Injections are a nonsurgical treatment option for acute or chronic neck or back pain. They are considered to treat spinal pain after other nonsurgical measures such as medications and/or physical therapy have been tried, but before surgery is considered. Injections can provide pain relief and help determine the source of a patient’s pain.
Injections can deliver medication directly to the anatomic location that generates pain, which may provide more neck or back pain relief than oral medications. Injections for neck and/or back pain may work in one of the following ways:
- Deliver a steroid and/or other pain-relieving medication into the area that is the source of pain to reduce inflammation and numb the pain.
- Create a heat lesion (radiofrequency ablation) on a pain-transmitting nerve to prevent it from sending pain signals to the brain.
Injections can also be used to help determine the anatomic structure in the spine that could potentially be the source of pain, such as a herniated disc or a compressed nerve.
Diagnostic injections typically deliver an anesthetic medication near the suspected source of pain, such as a facet joint or a spinal nerve. If temporary pain relief is achieved until the effect of the local anesthetic wears off, it can be inferred that the specific region is the source of the pain. When considered in conjunction with a patient's history, physical exam, and imaging studies, diagnostic injections can help guide further treatment.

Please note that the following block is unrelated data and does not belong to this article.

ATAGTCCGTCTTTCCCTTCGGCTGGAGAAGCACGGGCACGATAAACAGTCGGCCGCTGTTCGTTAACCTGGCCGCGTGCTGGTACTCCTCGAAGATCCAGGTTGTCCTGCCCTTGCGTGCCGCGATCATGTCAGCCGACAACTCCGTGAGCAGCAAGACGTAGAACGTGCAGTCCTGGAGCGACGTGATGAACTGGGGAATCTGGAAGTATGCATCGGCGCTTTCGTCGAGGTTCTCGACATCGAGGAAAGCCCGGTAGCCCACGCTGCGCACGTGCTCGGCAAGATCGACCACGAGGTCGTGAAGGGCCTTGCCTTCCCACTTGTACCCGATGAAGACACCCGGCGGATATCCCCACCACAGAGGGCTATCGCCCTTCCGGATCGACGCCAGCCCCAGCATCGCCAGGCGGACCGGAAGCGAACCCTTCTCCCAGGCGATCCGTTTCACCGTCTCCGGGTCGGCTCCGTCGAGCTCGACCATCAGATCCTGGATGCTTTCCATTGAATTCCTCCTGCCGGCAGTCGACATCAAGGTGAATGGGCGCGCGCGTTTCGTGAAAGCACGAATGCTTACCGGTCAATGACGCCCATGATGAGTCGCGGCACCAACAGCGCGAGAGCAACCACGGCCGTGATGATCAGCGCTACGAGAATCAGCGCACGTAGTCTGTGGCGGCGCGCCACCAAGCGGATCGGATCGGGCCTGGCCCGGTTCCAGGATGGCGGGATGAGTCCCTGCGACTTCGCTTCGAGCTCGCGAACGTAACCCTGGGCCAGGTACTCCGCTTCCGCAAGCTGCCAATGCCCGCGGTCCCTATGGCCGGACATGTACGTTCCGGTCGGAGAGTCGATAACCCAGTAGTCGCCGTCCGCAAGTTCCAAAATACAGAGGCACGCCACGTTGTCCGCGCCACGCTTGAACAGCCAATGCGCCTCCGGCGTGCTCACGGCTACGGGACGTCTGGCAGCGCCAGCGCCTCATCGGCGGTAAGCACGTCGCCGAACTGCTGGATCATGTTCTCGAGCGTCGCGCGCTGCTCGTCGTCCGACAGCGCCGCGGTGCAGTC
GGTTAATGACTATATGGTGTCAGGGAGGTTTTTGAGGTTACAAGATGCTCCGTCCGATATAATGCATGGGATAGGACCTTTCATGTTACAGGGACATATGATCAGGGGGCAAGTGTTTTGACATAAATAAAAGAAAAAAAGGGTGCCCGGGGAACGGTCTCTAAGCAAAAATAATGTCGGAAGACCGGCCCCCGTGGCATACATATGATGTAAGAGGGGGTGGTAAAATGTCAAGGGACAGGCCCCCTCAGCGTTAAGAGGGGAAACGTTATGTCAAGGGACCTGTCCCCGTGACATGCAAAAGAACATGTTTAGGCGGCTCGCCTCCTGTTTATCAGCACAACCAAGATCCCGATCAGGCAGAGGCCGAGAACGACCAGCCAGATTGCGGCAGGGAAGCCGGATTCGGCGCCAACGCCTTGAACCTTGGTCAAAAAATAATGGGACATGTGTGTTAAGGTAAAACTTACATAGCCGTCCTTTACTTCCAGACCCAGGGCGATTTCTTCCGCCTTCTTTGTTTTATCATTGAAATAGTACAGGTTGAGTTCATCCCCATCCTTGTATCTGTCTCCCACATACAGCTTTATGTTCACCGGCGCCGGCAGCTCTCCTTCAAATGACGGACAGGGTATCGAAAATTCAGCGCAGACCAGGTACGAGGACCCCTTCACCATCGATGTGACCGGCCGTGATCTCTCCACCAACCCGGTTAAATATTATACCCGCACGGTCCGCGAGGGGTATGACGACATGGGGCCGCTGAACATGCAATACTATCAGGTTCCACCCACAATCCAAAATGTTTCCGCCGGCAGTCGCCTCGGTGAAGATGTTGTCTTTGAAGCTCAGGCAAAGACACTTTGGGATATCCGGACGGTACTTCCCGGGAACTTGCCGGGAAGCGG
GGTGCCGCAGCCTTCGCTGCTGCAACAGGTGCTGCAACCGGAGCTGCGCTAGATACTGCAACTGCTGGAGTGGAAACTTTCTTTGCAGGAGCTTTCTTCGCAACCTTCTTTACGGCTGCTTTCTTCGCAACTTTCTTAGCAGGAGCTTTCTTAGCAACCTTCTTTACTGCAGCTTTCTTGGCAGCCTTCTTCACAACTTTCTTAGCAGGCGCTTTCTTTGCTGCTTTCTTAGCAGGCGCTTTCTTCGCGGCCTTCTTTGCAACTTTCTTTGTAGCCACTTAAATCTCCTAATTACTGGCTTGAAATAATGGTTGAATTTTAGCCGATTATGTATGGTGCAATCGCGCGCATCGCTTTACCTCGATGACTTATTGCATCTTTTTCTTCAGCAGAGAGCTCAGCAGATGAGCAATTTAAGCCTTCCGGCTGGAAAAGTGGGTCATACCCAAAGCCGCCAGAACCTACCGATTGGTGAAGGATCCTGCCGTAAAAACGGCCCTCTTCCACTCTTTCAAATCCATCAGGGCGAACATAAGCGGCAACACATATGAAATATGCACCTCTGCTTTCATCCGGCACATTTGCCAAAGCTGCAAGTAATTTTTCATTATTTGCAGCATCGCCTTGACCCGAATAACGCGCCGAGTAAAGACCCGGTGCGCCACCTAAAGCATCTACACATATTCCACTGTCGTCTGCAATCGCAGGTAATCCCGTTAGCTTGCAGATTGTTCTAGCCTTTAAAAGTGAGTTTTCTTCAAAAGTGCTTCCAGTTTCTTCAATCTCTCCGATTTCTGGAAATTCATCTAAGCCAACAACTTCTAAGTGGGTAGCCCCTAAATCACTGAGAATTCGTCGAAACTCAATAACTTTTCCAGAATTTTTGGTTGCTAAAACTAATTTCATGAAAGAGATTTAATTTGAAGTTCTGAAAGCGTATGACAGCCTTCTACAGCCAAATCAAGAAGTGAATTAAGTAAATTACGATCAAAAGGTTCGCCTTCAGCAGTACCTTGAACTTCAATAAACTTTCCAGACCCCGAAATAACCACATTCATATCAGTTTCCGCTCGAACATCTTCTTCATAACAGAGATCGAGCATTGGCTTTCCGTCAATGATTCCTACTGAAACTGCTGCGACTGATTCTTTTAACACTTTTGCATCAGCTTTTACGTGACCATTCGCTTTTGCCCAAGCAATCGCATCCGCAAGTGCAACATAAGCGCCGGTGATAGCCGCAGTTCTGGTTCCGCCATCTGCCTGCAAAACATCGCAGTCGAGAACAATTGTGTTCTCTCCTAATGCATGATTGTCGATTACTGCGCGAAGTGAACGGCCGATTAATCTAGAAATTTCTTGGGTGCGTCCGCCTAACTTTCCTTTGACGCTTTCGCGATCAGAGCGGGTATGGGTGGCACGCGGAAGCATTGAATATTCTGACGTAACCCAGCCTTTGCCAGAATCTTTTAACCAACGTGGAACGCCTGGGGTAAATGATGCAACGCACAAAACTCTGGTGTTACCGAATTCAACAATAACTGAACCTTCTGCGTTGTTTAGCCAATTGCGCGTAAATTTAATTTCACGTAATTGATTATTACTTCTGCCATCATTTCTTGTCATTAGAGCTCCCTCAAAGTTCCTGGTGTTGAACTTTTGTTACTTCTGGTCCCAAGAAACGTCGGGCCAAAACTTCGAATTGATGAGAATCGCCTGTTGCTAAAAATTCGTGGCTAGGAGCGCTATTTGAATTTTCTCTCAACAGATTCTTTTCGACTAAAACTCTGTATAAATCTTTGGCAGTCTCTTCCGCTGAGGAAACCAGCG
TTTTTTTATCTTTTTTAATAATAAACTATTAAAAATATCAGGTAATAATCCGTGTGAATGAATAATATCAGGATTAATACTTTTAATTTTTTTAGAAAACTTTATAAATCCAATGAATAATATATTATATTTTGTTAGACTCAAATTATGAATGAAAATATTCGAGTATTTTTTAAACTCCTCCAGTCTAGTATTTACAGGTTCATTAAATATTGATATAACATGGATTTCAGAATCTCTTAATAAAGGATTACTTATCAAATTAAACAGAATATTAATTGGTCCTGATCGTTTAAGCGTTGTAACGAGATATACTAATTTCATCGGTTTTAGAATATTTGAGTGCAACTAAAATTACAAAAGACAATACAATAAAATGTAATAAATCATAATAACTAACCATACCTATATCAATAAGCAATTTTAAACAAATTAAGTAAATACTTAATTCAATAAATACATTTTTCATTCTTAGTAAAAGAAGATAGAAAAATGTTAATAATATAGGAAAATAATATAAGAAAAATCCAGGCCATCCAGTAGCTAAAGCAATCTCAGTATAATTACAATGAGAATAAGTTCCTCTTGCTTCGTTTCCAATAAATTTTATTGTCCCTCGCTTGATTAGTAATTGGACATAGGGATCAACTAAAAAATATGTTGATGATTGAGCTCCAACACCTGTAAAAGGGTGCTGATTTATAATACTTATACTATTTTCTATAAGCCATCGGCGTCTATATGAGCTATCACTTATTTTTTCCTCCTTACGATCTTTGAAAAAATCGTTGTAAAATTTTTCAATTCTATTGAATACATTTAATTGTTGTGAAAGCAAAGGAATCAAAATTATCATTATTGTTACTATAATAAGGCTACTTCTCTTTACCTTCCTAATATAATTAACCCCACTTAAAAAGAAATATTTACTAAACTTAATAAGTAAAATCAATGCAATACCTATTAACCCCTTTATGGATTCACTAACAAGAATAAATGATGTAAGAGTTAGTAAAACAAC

The term “regenerative medicine” refers to a group of therapies aimed at manipulating the body’s own natural ability to heal itself to repair or replace damaged tissue. This is all done in order to avoid having surgery to repair the problem. The basic theory is by injecting a substance at the location of injury and creating inflammation, new cellular growth will help fix the injury. There have been two major improvements that have led to this field of medicine gaining popularity. First, the ability to harness patient-specific injection material (such as in platelet rich plasma injections) provides better treatment options. Second, injections can be done under real-time ultrasound guidance to confirm the material was delivered to the intended target. Prior to this technology, injections were delivered blindly in the general area of injury. Currently modalities such as prolotherapy, PRP, stem cell treatments and placental tissue matrix (PTM) have shown some promise in joints and muscles of the arms and legs.
To date, these effects have not been as promising in the spine and many of these treatments are still considered experimental when it comes to spine applications. The spine team at McKinley Orthopedics, Sports Medicine and Spine are open to discussing all options when it comes to your back or neck health and willing to work with you to develop the right treatment plan for you.